Amazon FBA, or in other words, Fulfillment By Amazon, is a service by Amazon that helps third-party merchants selling on its site store and manage their inventory.
As a third-party seller on Amazon, you have the option of either handling your stock yourself, outsourcing it to an external fulfillment service, or using FBA.
With Amazon’s FBA, you store your inventory in Amazon’s very own warehouses and benefit from Amazon’s fulfillment services.
Use Amazon’s revenue calculator to compare the costs of handling your own fulfillment and using FBA.
By choosing Amazon FBA, you’re allowing Amazon to take over the storage, packing, and delivery of your goods to your buyers. Plus, Amazon will also provide shipment tracking and handle returns. All this is managed and carried out under Amazon’s own seller guidelines.
What this means is buyers purchasing items listed under FBA can select Amazon’s free shipping (on eligible orders) and Amazon Prime members can even opt for the free two-day shipping option on your items.
Amazon will also handle customer service and buyers can reach out to its customer support team 24⁄7.
Buyers can also take advantage of Amazon’s Online Returns Center for convenient item returns as and when necessary. Note that Amazon will charge third-party merchants a returns processing fee in the event of returns.
As soon as you have secured your merchandise, be it from your own factory or acquired from another supplier, you should begin to do your research on how to get them shipped to Amazon FBA warehouses.
To do this, you’ll first require an Amazon Seller Account. This is where you’ll create your product listings and prepare your shipment to Amazon fulfillment centers, including creating a shipping plan, selecting your products, and tracking your shipment.
Just like all freight shipments, Amazon FBA shipping costs depend on the nature of your product (volume, weight, type, etc), the type of container and its dimensions you need, whether you’re shipping FCL or LCL, where you’re sending from, to which Amazon fulfillment center you’re sending, etc.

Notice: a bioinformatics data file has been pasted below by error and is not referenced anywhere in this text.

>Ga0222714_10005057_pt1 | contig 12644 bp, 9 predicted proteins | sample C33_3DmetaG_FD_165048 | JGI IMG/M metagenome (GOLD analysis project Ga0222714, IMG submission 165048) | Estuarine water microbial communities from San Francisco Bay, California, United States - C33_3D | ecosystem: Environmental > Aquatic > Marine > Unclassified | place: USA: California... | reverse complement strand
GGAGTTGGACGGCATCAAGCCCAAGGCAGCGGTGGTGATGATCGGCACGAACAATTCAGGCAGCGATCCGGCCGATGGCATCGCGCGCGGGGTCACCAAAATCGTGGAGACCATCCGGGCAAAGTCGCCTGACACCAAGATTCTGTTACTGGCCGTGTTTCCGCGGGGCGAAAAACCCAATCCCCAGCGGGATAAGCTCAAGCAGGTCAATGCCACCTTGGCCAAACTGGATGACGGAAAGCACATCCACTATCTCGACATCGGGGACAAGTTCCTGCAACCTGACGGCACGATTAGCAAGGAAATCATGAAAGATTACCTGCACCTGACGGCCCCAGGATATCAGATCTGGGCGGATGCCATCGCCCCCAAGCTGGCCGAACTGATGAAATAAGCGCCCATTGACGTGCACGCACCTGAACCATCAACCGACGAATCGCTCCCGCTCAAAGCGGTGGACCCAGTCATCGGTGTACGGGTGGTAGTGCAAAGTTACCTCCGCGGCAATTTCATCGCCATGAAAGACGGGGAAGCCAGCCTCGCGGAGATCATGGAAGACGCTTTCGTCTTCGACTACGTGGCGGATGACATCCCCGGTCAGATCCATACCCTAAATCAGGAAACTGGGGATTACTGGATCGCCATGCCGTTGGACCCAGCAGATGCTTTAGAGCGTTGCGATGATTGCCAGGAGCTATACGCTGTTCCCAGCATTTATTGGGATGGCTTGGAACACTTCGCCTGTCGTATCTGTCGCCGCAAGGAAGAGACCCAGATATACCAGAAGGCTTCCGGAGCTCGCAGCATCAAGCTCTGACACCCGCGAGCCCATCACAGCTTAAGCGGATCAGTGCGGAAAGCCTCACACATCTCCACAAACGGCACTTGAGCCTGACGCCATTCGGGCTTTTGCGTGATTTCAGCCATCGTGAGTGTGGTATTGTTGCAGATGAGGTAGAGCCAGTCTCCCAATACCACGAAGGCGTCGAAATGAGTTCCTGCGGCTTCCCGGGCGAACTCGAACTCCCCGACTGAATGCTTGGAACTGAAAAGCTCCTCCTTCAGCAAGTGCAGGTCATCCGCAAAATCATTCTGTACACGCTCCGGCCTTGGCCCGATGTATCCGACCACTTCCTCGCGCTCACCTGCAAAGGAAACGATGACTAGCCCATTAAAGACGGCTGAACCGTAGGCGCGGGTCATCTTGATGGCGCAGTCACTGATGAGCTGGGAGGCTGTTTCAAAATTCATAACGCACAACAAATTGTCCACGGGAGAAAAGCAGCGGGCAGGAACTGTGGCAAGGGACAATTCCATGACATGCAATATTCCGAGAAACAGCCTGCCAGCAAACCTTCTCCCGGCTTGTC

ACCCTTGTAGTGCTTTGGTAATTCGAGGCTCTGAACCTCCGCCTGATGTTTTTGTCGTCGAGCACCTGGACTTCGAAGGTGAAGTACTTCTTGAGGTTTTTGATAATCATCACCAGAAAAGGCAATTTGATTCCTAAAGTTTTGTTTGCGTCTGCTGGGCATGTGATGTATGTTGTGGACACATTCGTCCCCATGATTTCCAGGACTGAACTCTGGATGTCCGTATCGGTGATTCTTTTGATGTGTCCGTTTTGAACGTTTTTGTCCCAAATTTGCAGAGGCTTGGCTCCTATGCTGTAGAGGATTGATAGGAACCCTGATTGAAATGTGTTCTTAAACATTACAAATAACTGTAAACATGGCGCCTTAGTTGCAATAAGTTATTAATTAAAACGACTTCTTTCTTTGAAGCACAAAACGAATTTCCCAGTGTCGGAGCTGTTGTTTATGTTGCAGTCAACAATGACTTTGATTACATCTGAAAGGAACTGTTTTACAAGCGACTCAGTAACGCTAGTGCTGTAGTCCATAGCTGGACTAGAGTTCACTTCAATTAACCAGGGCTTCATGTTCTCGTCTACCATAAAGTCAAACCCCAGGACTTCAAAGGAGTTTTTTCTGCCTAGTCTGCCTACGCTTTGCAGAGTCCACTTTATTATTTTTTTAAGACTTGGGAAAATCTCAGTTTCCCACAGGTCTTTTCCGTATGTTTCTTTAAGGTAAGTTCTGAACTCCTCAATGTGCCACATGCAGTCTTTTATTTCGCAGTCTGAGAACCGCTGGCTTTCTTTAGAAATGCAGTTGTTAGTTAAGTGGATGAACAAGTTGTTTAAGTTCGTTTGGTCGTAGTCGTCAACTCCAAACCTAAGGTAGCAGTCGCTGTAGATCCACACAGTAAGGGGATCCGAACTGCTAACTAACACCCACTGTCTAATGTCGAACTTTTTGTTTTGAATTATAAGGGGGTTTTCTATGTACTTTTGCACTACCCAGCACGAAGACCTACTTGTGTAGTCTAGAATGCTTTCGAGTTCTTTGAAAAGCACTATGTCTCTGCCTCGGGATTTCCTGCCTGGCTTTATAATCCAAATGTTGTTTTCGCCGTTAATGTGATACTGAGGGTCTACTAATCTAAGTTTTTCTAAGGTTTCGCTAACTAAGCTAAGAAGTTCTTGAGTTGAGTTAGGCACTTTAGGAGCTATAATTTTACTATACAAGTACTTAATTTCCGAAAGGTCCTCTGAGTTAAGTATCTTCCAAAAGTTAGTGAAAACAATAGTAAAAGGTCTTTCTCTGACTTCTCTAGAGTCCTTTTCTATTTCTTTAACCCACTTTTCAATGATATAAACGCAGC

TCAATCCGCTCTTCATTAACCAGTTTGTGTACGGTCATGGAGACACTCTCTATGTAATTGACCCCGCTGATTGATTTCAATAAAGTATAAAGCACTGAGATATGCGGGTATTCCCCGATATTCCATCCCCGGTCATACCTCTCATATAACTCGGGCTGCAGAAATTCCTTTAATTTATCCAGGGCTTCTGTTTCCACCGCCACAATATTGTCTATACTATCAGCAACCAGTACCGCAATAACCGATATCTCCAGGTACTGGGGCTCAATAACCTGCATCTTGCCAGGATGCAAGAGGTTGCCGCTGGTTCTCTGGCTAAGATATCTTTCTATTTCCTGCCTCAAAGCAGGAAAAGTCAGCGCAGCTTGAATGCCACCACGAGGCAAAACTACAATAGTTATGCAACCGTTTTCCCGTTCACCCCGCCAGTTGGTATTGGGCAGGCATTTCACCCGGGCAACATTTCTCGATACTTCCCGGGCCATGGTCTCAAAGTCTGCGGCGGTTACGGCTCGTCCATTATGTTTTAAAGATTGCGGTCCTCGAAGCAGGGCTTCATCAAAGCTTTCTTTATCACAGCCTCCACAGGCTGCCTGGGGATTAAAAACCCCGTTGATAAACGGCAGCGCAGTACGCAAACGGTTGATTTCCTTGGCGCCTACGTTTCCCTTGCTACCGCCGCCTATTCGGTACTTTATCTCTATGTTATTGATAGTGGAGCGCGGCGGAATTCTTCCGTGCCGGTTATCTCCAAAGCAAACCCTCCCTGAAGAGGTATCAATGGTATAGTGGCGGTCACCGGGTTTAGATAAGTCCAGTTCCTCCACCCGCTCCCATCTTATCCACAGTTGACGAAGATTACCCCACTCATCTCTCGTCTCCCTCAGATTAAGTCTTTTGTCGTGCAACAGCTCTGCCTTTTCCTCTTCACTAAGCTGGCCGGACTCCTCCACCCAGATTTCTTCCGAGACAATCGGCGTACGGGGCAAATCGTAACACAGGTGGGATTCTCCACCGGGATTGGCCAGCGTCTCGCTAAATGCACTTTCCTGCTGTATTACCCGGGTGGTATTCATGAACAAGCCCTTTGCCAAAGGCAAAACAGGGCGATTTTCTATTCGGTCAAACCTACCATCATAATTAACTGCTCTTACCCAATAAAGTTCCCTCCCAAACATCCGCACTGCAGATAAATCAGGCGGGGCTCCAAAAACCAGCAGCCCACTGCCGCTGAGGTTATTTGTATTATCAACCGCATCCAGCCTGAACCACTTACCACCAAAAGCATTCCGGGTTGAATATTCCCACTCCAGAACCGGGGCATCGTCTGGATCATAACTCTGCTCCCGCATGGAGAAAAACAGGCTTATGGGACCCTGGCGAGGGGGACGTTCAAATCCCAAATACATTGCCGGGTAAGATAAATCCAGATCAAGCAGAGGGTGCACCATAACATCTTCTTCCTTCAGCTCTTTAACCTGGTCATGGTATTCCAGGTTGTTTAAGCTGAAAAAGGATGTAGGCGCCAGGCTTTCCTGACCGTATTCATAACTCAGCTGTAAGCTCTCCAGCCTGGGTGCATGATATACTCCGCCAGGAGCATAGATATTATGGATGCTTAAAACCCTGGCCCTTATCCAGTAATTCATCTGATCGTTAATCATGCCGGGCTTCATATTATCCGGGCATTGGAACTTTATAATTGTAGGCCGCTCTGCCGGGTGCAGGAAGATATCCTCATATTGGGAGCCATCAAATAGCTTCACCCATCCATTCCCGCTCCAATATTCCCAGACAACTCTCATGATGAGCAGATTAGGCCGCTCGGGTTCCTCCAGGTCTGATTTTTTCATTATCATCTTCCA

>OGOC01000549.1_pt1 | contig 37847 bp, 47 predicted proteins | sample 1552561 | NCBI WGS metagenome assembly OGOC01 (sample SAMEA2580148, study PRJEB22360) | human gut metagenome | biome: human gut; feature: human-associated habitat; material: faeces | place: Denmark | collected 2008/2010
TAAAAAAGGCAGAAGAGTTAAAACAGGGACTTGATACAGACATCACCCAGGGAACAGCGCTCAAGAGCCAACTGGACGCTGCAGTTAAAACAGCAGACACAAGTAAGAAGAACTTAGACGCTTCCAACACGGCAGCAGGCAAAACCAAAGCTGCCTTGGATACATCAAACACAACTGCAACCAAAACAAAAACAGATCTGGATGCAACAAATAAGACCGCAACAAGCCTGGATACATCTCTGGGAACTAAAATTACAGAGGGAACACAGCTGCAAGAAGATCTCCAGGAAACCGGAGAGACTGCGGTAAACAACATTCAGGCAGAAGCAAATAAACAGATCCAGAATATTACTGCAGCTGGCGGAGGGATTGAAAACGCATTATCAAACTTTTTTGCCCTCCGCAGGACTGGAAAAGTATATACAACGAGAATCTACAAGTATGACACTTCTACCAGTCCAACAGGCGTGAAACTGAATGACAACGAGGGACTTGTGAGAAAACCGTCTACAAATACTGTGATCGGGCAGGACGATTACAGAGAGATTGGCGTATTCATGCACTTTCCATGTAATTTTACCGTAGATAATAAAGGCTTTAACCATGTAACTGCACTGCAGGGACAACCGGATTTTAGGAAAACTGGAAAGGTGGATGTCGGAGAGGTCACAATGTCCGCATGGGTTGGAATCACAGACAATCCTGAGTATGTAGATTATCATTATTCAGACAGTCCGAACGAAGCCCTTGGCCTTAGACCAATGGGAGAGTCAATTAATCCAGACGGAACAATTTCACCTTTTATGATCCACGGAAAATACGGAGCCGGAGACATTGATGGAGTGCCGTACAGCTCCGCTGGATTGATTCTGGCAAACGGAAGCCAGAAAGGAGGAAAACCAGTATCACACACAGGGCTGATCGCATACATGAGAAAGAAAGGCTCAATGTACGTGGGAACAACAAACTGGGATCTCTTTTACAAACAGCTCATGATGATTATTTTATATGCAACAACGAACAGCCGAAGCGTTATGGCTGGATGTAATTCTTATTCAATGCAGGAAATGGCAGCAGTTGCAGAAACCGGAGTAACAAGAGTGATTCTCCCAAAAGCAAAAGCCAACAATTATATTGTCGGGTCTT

When preparing your shipment, remember to provide instructions on any special considerations on how to handle the merchandise. This applies especially to goods that are more sensitive to external changes such as temperature and humidity and anything that can affect the quality of the product.
If you’d like to spread your shipments out, you can split them up and deliver them to multiple Amazon warehouses. For more information, contact your freight forwarder.
Amazon has a network of fulfillment centers that are located in over 25 states in mainland US. Their strategic locations are what allow Amazon to facilitate third-party merchants business by guaranteeing efficient and quick delivery times.
Because Amazon warehouse locations change frequently, we strongly advise you to get in touch with Amazon directly to locate the fulfillment center closest to you.
There may be specific requirements for deliveries to fulfillment centers and as such, some truckers and forwarders may implement an extra charge for handling deliveries to Amazon fulfillment centers.
Make sure to put extra effort and time into planning your shipment. If even the slightest detail is wrong, the delivery driver may get rejected and you will accrue extra charges for their delivery. These delays can also result in your not being able to fulfill the promised delivery date to your buyer.
The two main fees of Amazon FBA are its fulfillment fee and storage fee. These fees are dependent on your item size. Amazon has its own specifications for standard-sized items and also has different charges for oversized items.
Amazon’s fulfillment fees cover the basic management of your merchandise. These range from picking, packing, shipping of purchased goods to clients to providing customer service and handling returns all based on Amazon’s own guidelines.
Storage fees apply to the inventory you’re storing at Amazon fulfillment centers. These are charged on a monthly basis and vary according to your average daily volume.
Note that Amazon FBA storage fees can increase three times or more during the busy holiday period from the months of October to December.
For more information, visit Amazon FBA’s pricing page.
"The problem with these costs is that they’re often impossible to predict and are thus hardly ever considered when analyzing and comparing ocean freight rates"
Klaus Lydsal, vice president of operations at iContainers